"The court invites greater scrutiny -- and more federal challenges -- to determine when the corrupting influence of judicial campaign money violates the U.S. Constitution," said the group's director, Craig McDonald. Texas is one of four states where all general jurisdictional judges are selected in partisan elections, along with Louisiana, Alabama and West Virginia. The system works just fine, said Kirsten Gray, a spokeswoman for the Texas Democratic Party. Both the Republican and Democratic parties have fought legislation that would change how the state elects its judges, saying Texans are fiercely protective of the opportunity to vote for judges.
Partisan labels are helpful for voters, and appointing judges doesn't remove the politics, Gray said. "Whether chosen by voters or appointed by the governor, ideology will be taken into account, so it's better to have those people who live in that area chose their own judges," Gray said.
Sen. Robert Duncan, R-Lubbock, and former Chief Justice Tom Phillips have both worked for a system in which judges are appointed and then the voters decide whether to retain them in office.
"The most useful thing the opinion might do is give further background to the debate on how we select judges," Phillips said. With partisan labels and money-raising pressures, "the whole system is bad," he said.
Duncan said he doubts the court decision will be much of an impetus to change Texas' ways because "there are just too many stakeholders who have an interest in keeping it the way we have it." But it could cause more judges to be asked to step aside in cases where their campaign donors have an interest. "In Texas, we need to take some time and scratch our heads and ask, 'Do we have sufficient safeguards to keep these situations from happening,' " Duncan said. "We've attempted to address some of those kinds of abuses, but if it is enough, I don't know."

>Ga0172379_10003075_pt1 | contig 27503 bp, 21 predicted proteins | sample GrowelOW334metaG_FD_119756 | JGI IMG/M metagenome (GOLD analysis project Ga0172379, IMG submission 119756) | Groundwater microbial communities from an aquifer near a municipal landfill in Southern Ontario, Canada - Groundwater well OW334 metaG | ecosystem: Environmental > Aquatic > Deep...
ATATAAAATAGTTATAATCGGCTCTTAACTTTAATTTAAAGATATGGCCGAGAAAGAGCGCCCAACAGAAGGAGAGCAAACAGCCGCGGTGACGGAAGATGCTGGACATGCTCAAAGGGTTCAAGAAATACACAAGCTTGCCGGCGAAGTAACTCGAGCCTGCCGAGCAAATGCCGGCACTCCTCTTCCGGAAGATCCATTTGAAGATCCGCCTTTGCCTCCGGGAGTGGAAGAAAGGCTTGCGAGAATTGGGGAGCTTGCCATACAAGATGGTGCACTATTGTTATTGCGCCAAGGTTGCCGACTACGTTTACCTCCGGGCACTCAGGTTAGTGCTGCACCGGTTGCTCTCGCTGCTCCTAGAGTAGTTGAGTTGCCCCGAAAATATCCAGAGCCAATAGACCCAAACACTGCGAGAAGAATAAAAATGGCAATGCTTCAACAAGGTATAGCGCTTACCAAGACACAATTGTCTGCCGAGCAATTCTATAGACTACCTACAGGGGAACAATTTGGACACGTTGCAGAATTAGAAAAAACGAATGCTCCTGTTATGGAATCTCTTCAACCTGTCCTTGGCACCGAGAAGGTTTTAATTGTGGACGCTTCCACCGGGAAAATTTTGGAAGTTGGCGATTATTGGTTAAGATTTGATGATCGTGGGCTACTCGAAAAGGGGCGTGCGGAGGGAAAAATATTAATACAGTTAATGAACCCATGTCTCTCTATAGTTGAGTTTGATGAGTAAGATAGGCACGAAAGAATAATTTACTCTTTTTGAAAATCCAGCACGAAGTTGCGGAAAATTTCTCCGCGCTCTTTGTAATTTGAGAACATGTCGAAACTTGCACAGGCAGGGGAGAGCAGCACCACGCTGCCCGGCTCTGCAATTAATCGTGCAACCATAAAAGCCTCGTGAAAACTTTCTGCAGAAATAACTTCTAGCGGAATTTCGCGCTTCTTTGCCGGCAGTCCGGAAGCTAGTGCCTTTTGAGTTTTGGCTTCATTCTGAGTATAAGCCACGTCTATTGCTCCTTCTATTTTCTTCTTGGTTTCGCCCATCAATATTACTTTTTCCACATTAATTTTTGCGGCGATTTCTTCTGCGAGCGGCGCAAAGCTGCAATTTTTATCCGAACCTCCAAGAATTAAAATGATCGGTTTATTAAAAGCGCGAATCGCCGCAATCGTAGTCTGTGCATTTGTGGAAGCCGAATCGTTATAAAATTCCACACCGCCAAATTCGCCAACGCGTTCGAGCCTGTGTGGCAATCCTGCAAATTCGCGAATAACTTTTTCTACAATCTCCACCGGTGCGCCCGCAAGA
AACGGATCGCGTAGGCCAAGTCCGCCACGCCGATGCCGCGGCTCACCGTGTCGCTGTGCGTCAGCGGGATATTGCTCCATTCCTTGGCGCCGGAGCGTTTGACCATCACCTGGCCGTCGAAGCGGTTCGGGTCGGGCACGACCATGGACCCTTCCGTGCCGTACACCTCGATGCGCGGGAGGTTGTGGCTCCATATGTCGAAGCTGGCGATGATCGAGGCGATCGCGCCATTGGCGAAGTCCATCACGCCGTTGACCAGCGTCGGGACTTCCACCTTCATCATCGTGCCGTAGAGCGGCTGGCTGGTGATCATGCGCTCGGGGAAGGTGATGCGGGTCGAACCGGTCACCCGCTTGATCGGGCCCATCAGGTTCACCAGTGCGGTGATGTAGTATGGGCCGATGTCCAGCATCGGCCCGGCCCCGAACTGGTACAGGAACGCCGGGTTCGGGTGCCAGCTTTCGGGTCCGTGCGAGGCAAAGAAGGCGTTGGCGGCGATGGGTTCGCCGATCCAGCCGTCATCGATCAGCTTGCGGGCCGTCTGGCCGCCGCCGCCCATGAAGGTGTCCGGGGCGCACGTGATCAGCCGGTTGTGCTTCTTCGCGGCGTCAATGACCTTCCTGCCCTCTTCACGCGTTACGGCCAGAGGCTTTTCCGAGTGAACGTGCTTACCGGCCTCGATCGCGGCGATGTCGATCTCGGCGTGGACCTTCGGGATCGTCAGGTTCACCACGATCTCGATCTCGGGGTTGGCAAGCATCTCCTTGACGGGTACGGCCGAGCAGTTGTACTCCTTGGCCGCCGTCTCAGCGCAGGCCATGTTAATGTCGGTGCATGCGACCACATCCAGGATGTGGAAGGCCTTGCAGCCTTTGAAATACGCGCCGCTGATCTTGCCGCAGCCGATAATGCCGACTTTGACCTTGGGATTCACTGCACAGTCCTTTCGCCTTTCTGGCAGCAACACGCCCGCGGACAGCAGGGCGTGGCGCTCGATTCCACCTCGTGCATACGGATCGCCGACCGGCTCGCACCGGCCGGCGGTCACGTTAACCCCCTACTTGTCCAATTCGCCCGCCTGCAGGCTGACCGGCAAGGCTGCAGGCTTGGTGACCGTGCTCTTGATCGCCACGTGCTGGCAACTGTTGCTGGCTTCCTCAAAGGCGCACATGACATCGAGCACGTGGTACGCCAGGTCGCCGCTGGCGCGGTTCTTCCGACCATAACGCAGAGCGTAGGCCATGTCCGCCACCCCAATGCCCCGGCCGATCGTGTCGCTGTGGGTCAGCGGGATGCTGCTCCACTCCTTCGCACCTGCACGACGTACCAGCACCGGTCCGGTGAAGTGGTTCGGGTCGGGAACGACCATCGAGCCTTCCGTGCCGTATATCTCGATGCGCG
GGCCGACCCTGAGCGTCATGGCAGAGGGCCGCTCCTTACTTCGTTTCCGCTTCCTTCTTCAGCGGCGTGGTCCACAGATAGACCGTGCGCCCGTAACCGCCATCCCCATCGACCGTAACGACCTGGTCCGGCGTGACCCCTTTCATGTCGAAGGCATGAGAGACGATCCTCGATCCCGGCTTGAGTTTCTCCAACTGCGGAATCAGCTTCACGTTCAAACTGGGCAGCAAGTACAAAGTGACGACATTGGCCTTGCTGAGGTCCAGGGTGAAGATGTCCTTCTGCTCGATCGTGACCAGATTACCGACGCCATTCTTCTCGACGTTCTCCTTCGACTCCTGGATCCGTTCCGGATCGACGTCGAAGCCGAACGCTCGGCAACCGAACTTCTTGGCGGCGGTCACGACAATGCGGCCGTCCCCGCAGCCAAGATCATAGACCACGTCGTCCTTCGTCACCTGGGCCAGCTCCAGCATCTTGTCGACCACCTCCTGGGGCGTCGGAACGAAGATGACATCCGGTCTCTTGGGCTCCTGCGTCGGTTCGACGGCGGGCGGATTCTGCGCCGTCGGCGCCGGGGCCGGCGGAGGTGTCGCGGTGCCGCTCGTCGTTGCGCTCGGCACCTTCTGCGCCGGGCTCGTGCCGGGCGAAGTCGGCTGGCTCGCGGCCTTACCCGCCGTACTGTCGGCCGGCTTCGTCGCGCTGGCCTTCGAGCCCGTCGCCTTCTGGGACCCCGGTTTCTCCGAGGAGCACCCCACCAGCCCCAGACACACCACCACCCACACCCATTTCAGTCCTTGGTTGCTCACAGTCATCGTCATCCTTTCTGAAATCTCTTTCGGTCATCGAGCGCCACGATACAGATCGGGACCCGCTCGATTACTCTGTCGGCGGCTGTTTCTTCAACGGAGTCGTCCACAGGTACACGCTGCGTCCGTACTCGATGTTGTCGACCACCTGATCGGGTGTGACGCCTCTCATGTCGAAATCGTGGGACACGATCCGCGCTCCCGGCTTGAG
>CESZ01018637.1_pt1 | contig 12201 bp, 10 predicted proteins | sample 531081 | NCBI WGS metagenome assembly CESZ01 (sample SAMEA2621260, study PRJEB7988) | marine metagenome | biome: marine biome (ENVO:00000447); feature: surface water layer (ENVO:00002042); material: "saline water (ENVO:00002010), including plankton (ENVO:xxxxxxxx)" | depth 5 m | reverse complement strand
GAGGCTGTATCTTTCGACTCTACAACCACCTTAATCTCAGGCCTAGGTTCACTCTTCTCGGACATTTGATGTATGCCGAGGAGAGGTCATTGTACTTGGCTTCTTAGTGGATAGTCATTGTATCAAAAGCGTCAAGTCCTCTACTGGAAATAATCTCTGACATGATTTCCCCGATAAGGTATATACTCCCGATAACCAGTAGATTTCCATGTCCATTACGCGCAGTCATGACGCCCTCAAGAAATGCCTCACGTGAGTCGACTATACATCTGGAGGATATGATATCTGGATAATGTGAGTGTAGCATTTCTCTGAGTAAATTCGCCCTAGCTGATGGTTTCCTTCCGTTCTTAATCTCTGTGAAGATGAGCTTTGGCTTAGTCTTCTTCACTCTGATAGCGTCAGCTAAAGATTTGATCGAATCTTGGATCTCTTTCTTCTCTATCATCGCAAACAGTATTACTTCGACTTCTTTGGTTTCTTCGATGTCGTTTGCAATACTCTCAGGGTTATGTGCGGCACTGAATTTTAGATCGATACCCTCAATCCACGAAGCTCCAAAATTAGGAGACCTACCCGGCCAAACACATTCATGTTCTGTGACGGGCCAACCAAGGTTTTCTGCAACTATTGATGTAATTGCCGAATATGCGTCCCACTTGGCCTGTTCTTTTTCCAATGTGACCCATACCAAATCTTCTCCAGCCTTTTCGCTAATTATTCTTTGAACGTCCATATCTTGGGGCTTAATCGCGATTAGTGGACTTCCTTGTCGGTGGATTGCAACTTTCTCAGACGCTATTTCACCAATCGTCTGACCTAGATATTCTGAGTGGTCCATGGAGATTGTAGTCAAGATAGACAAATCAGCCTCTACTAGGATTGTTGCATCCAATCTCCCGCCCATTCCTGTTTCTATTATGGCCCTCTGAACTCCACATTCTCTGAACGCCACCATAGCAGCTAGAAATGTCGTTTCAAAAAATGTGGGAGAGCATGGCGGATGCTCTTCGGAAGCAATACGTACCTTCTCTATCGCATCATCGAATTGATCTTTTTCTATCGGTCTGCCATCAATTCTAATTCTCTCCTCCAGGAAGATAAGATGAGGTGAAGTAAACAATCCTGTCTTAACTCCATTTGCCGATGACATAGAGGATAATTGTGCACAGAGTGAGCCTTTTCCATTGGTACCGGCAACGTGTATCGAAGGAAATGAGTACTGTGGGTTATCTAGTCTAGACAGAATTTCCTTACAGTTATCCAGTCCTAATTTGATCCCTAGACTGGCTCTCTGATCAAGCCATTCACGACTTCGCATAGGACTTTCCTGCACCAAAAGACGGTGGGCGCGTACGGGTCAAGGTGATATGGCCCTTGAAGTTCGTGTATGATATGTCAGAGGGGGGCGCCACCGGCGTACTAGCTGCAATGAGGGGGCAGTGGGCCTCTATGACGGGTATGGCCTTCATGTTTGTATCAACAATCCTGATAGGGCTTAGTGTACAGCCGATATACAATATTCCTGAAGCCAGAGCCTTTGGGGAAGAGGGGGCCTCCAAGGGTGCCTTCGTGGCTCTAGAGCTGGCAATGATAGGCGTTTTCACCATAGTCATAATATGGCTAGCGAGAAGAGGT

Nine Continental pilots have been accused of hatching a divorce scam to take money out of their pension retirement plans. Continental alleges the pilots and their spouses got paper-only divorces while continuing to live together and concealing the change in their marital status from their children and friends. Once a state court approved the divorces, the pilots signed court-issued documents giving their new ex-spouses all rights to a pilots-only pension plan, worth up to $900,000 per individual participant. Then, the spouses presented the paperwork to the Continental pension plan administrator with a request for a lump-sum distribution.
Such pre-retirement payments to former spouses are allowed under the federal law that governs employer-sponsored retirement saving and investing plans that grow tax-free.
But Continental alleges that after getting the money, the couples remarried. It calls the divorces “subterfuges or sham transactions.” Continental filed a lawsuit against the nine pilots and their spouses to recover the money lost in the scam. Continental suggested in the lawsuit that the pilots — seven men and two women — were afraid of losing major chunks of their pensions because of the financial difficulties the airline industry experienced in 2005. Around that time, Delta Air Lines, United Airlines and US Airways filed for bankruptcy protection, reneged on their pension promises and handed over the plans to a federal administrator to make good on a portion of the pension obligations.
The Pension Benefit Guaranty Corp.’s maximum guarantee is paid in periodic annuity payments instead of lump sums and is far less than a typical airline pilot pension. This year, for a 65-year-old person, the maximum is $54,000.
In the GMA story, one of the female pilots accused of the scam insisted that her divorce was real and her reconciliation was real and none of the public's business. A lawyer for one of the pilots speculated that the pilots would not have been able to hatch such a "complicated scheme" because they weren't lawyers. (Lawyer snobbery?)